June's 12, 2020 the State Museum of Art of the Republic of Kazakhstan named after A. Kasteev hosts an online exhibition "A VALUABLE GIFT OF A NORMAN H. TOLMAN ", revealing the work of contemporary Japanese artists. There will be a series of 8 works exhibited in various graphic techniques in 2012

}The series of contemporary Japanese graphics, presented to2020 the State Museum of Art of the Republic of Kazakhstan named after A. Kasteev by Norman H. Tolman, a collector, in December 2019. It is called HOPE. This series became a response to the tragedy that happened in 2011 - an earthquake that triggered an event that shook mankind - the destruction of a nuclear reactor at the Fukushima I nuclear power plant. Reflecting on this tragedy, collector Norman H. Tolman ordered prominent Japanese masters of graphic art a series on the theme - Hopes. Artists were not limited in either performance techniques or imaginative solutions. They tried to convey the concept of “hope”, as they feel it, the hope of the Renaissance. “Where hope dies, emptiness arises,” Leonardo da Vinci wrote in his diaries. It is quite difficult to express physically, it is ephemeral, sensual, spiritual thing. Artists who tackled this complex topic interpreted it from the standpoint of faith in a better and brighter future. Viewing this series of works, you understand that there is no emptiness, there is a world ready for overcoming and rebirth. Hope is one of the most deep-seated concepts, expressing the paradigm of a positive perception of the world, based on trust in the laws of life, and not losing its relevance in our time.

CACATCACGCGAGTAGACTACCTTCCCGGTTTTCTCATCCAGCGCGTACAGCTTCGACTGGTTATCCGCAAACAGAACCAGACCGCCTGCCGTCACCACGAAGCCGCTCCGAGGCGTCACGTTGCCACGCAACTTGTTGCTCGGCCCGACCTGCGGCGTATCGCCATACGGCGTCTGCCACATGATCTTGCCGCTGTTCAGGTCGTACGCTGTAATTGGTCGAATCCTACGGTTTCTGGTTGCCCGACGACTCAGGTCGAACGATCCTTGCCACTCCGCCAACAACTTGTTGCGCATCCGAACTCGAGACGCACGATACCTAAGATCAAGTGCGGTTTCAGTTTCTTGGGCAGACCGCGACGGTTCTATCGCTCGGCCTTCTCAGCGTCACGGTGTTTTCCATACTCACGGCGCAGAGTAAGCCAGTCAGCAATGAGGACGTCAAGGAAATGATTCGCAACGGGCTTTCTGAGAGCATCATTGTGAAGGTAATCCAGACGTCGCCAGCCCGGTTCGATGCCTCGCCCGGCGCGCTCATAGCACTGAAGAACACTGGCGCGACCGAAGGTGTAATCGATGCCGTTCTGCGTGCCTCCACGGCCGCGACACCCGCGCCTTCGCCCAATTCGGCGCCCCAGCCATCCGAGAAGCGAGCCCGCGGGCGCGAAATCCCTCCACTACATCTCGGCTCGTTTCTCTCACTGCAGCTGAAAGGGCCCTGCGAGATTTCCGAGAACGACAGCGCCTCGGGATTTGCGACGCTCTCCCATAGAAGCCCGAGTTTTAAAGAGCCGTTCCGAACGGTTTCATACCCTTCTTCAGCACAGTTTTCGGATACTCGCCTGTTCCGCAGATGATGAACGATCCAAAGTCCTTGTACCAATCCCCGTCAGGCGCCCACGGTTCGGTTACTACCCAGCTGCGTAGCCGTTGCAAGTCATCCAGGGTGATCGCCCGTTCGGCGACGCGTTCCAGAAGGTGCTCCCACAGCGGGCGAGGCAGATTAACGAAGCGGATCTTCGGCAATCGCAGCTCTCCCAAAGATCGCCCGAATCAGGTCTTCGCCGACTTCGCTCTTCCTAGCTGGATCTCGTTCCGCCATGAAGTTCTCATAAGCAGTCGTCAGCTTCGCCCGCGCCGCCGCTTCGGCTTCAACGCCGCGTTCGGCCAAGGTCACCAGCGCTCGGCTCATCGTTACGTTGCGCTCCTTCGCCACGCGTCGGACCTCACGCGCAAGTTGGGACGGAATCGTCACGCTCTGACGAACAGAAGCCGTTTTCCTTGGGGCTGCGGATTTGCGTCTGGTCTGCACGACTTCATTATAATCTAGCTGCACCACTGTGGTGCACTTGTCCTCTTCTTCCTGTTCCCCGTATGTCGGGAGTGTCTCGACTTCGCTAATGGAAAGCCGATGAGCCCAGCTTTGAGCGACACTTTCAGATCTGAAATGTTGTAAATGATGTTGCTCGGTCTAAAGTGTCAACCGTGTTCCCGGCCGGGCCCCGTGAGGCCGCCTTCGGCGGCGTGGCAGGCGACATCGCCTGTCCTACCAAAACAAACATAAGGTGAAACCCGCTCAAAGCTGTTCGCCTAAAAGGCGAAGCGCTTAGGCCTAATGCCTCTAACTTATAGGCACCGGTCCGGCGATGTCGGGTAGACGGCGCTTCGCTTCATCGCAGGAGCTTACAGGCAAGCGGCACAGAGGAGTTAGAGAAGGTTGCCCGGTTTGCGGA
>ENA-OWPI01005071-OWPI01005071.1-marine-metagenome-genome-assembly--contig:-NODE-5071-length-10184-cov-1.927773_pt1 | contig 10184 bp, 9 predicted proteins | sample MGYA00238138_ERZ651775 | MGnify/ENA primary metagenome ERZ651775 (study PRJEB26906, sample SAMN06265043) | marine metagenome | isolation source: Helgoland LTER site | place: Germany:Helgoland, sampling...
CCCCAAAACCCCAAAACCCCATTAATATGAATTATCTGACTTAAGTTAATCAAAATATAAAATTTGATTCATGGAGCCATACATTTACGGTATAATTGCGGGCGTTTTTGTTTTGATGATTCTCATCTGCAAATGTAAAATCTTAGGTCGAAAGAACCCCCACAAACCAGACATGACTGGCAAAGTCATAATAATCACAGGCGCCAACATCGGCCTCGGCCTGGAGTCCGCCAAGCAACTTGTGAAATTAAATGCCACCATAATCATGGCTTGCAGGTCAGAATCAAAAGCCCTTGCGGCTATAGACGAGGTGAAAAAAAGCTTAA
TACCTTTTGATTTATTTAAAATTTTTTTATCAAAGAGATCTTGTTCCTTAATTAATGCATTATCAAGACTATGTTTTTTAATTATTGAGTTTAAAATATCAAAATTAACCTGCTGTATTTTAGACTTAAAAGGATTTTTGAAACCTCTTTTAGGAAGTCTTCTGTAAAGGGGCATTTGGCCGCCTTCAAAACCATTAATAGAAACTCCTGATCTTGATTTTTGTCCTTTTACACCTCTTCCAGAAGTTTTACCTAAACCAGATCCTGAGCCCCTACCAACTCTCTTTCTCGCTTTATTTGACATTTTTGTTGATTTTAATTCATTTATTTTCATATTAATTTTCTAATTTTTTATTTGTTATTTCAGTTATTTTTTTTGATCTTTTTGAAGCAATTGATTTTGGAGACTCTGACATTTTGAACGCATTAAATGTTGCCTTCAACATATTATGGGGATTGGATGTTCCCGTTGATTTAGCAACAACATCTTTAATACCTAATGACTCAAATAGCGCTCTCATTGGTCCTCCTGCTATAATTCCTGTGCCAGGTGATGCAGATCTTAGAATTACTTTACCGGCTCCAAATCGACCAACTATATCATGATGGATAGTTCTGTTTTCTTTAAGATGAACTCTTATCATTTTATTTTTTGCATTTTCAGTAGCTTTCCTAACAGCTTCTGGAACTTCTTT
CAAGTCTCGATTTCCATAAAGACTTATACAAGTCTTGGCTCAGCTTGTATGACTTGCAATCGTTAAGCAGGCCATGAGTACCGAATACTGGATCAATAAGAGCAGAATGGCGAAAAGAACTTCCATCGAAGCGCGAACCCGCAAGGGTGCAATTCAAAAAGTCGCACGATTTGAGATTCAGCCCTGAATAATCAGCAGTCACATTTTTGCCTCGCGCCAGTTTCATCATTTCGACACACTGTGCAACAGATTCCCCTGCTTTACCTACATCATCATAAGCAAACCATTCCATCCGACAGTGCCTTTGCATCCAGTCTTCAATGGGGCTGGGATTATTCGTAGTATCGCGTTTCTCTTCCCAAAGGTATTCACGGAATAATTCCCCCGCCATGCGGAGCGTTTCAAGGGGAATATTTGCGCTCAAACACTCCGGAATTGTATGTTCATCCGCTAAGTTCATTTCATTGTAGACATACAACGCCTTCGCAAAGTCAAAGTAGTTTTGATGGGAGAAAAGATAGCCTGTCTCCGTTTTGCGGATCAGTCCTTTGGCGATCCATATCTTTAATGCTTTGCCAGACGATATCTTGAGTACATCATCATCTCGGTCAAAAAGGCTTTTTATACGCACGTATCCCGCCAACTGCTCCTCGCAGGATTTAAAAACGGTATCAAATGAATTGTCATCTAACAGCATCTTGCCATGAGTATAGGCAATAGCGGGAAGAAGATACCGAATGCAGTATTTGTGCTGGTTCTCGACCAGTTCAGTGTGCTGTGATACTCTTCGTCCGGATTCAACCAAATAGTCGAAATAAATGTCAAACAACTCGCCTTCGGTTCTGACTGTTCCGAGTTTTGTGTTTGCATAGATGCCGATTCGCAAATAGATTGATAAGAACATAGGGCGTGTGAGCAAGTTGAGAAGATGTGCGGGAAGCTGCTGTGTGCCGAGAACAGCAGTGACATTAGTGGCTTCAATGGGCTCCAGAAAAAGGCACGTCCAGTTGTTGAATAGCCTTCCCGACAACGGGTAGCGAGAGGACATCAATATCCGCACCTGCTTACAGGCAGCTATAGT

Japanese graphics used a wide range of methods in their work: from creating sheets using the traditional technique of woodcut, lithography, silk screen printing to using mixed digital printing techniques. The project was realized by such Japanese artists- Yuichi Hasegawa (1945), Masahiko Tsubota (1947), Kenji Nagai (1947), Yoshio Imamura (1948), Hidehiko Goto (1953), Shinichi Nakazawa (1956), Yoshikatsu Tamekane (1959), Hao Zhou (1960 г.р.). A limited edition of only 70 copies allows us to say that this is collection material, the possession of which is valuable and prestigious for any large collection of works of art. This series is in museums such as Smith College Museum of Art; Museum of Fine Arts, Boston; Portland Art Museum; National Gallery of Victoria, as well as in private collections.
Japan is often called the "land of engraving," and this is no coincidence. The engraving technique has been known and used here for a long time. In the 17-18 centuries it has already turned into an artistic phenomenon of world significance. In the mid-18th century, the technique of multicolor printing and its widespread distribution was developed. In the 19th century, Japanese engraving in many ways merges with European sources and creates, in its turn, new perfect forms. In modern engraving, “Sasaku Hanga” is a creative engraving, authorship ceases to be collective, opening up completely new possibilities for expressing a creative personality, one’s own manner, and temperament of the author.
In the series of works presented at the exhibition, the works are seemingly simple and laconic, filled with a sense of silence, imbued with subtle lyricism, an inner philosophical subtext that affects the emotional strings of the human soul - new forms of expressiveness, a high level of accomplishment.